In the February issue I queried whether the small vintage Amilcar sportscars would be a match for post-vintage ones. The answer seems to be that they would. In The Salmson Story (David & Charles, 1974), Chris Draper refers to the Grand Sport Salmson as having a speed guarantee of 70mph and to Richard Twelvetrees testing a Salmson GSS for Motor Sport in 1925 and getting 65mph in third gear and 84.12mph for a half-mile. Motor Sport also tested several side-valve Amilcars but did not quote top speed, but a Senechal managed 67mph. Compare that with the 1,225 1935 Singer Nine Le Mans Special Speed model, which did 75.63mph at Brooldands and 56 in third, and the £258 Fiat Balilla sportscar of that year which clocked 73.77mph and would reach 60 in third gear.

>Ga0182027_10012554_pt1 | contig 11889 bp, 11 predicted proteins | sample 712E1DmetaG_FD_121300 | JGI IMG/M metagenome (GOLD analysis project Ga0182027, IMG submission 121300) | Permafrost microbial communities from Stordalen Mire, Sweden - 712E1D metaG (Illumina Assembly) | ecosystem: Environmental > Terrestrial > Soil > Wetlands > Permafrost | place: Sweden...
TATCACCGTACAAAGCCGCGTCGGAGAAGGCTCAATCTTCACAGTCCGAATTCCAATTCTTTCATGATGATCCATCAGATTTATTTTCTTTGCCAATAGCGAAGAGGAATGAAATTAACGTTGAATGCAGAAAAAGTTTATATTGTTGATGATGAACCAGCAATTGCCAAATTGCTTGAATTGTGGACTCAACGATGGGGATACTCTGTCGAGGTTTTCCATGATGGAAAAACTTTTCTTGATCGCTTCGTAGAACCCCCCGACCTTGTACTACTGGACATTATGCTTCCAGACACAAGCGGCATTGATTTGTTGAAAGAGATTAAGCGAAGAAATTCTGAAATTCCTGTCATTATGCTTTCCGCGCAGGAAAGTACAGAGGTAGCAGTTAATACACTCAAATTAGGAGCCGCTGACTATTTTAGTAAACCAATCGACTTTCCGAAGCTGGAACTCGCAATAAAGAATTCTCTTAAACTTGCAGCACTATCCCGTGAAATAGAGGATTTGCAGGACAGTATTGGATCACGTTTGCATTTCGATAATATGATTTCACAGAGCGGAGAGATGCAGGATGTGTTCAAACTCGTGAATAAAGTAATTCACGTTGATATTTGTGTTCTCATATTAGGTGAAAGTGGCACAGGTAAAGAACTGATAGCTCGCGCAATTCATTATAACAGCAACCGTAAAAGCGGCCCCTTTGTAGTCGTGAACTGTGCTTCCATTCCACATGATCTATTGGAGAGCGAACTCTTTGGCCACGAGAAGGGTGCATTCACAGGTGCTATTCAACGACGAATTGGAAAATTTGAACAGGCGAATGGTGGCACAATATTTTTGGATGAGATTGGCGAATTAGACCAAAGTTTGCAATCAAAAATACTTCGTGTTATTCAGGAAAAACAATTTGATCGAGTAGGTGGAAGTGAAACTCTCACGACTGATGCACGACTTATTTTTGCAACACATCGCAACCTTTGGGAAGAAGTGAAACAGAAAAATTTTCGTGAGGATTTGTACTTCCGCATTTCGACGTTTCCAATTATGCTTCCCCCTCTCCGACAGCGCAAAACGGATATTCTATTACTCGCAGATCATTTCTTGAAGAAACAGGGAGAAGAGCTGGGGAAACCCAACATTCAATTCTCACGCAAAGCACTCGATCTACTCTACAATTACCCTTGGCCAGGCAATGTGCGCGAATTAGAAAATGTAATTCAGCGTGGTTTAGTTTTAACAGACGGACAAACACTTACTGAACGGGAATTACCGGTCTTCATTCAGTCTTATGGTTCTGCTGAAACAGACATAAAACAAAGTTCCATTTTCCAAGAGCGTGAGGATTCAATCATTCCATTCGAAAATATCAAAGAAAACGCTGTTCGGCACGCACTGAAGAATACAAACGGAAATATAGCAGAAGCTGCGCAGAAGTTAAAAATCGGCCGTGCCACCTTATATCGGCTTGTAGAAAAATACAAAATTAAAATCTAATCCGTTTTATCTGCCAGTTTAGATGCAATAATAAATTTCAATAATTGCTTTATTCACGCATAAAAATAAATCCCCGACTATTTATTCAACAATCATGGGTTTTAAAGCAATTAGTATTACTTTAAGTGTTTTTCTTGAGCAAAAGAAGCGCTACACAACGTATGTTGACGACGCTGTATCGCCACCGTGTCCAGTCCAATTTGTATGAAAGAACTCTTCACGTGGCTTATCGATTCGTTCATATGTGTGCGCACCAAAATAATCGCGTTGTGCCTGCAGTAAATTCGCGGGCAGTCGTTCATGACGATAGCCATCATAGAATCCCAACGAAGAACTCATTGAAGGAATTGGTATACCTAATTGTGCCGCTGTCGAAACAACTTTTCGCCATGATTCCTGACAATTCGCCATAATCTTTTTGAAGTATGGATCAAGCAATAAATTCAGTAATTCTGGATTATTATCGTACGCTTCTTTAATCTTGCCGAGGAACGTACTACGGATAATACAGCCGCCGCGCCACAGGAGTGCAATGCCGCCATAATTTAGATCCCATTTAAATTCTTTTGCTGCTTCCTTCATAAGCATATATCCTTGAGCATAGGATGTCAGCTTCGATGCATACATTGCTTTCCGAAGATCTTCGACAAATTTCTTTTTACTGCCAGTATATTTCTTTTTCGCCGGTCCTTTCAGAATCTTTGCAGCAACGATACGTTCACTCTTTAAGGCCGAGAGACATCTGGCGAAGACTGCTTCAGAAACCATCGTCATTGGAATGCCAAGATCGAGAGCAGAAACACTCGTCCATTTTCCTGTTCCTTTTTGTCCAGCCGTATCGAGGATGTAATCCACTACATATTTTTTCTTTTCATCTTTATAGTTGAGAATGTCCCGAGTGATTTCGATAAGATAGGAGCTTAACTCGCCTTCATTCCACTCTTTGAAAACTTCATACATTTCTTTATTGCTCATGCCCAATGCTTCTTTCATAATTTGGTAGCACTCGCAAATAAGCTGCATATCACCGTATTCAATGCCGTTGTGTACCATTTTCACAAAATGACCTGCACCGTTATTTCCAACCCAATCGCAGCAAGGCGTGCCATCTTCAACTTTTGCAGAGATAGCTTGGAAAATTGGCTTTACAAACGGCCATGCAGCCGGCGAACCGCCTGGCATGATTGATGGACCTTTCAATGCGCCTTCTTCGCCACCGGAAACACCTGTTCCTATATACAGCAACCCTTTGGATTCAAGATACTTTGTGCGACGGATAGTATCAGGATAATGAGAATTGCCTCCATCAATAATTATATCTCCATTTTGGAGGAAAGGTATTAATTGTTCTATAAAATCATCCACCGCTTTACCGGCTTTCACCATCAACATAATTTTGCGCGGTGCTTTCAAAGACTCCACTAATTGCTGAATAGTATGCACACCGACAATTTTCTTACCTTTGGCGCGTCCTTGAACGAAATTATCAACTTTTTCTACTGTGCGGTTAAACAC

Nor were vintage baby cars all that slow: the £175 1929 MG Midget was capable of 64mph and the £190 Singer Junior (‘Porlock’) sports model could reach 56mph. The £250 s/c sports Triumph Super Seven, even if few bought them, did a timed 67.77mph.